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Tuesday, April 26, 2011

Quick Practice Tip: Fish Bowl Staccato

Here is a way to "feel" the staccato bow stroke in your right thumb. You will need a partner for this. Have your partner hold out cupped hands so that you can turn your bow upside down and place the tip of your "fishing pole" in your partner's "fishing bowl." Then have your partner flick down on the tip of your bow. Feel the pinching pressure of the "fish bite" against your thumb. Do this several times until you become familiar with your thumb's feeling the flicking of your partner's "fish bite."

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Now when you place your bow on the string to play, try to recreate that same sensation in your thumb. Be sure that everything else about your bow arm or hand is completely relaxed and that your thumb is the only part of your right side that is "turned on." Some students describe the feeling as a pinching of the thumb upward. Some students experience the sensation as a pressure between the upper fingers on the bow against the thumb underneath.

All you have to do is move your bow back and forth on a level plane (not up or down). If you have a firm, strong thumb and you stop your bow correctly at the end of each note, you should experience a slight "ping" to the beginning of each note. This is a lovely, ringing staccato sound. You will not need to press down on your right index finger to produce the pinched staccato.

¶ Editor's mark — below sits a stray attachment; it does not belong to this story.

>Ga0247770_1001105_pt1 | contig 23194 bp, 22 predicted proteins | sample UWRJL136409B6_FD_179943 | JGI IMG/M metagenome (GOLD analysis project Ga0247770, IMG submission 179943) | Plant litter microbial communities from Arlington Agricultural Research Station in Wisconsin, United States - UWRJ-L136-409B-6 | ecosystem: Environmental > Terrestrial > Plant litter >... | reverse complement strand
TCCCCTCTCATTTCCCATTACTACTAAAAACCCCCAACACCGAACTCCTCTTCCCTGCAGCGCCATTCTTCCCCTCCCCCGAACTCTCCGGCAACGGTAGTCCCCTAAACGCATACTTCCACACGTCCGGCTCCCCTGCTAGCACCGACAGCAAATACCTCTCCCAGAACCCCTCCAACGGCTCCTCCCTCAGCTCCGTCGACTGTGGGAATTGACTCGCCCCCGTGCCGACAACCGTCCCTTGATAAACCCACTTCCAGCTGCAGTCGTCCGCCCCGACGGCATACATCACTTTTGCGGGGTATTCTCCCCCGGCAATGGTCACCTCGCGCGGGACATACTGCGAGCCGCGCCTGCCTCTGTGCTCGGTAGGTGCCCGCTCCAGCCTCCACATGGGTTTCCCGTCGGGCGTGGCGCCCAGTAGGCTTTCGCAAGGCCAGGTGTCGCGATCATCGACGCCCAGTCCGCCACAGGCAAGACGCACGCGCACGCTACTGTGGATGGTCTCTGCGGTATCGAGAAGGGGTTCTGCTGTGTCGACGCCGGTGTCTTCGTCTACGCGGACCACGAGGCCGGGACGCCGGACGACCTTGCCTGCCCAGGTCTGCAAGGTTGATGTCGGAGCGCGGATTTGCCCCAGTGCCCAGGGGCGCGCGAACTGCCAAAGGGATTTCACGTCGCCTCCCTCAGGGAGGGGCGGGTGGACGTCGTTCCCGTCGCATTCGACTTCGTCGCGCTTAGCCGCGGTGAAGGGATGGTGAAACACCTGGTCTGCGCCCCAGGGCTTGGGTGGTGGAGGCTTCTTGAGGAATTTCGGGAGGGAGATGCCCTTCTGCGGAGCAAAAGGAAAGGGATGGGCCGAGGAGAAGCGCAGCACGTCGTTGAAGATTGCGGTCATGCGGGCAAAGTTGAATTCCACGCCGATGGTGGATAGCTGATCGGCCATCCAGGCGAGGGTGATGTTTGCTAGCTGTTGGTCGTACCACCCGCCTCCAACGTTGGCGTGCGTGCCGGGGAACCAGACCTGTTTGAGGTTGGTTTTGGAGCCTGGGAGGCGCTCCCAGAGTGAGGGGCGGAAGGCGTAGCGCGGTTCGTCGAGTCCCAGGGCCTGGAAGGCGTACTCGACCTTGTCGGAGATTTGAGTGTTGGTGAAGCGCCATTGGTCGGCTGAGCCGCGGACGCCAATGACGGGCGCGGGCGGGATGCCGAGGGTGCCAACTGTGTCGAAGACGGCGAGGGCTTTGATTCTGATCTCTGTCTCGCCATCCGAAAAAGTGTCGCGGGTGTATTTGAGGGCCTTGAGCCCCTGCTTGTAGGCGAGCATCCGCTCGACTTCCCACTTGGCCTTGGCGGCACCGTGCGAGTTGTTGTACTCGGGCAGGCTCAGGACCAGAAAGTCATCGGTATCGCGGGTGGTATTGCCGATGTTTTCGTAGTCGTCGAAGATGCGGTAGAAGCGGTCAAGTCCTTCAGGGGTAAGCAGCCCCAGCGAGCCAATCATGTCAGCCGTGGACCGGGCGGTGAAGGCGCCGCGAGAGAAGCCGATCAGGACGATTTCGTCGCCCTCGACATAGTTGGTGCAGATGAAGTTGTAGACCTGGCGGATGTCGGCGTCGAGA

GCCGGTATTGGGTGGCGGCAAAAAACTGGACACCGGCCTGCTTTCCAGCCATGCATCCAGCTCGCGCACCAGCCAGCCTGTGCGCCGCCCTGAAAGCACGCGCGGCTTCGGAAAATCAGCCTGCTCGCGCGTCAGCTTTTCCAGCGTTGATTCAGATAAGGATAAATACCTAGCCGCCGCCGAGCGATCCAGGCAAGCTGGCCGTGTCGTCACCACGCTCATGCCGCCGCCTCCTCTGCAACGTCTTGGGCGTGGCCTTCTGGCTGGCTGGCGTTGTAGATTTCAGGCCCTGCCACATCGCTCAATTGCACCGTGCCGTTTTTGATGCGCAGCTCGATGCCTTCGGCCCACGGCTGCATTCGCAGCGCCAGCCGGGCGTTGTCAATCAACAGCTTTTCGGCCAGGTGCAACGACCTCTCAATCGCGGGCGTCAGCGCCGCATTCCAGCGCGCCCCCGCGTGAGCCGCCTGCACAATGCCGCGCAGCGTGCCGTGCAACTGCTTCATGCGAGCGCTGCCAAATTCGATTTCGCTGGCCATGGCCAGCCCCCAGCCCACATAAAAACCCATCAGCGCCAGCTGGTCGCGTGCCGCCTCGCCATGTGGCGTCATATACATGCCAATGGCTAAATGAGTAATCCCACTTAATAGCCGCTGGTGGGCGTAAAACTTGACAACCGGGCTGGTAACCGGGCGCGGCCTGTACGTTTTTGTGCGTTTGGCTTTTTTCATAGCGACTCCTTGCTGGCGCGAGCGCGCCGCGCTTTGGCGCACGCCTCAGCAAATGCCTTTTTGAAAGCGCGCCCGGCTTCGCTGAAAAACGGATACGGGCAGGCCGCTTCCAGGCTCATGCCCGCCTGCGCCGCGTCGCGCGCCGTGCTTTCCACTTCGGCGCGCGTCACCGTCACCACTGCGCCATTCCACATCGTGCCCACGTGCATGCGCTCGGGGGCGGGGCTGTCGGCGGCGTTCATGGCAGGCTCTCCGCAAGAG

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When a student has difficulty with staccato, I find that the most likely reason is that the student is not stopping the bow adequately on the note previous to the staccato note. Even professionals tend to "dribble" a little from one note to the next, sort of like coloring outside the lines of a picture in a coloring book. Work on cleaning up the ends of notes, and with the fish bowl technique of a strong, firm thumb, you will have a beautiful pinging note start. The note's middle is another topic for another day.

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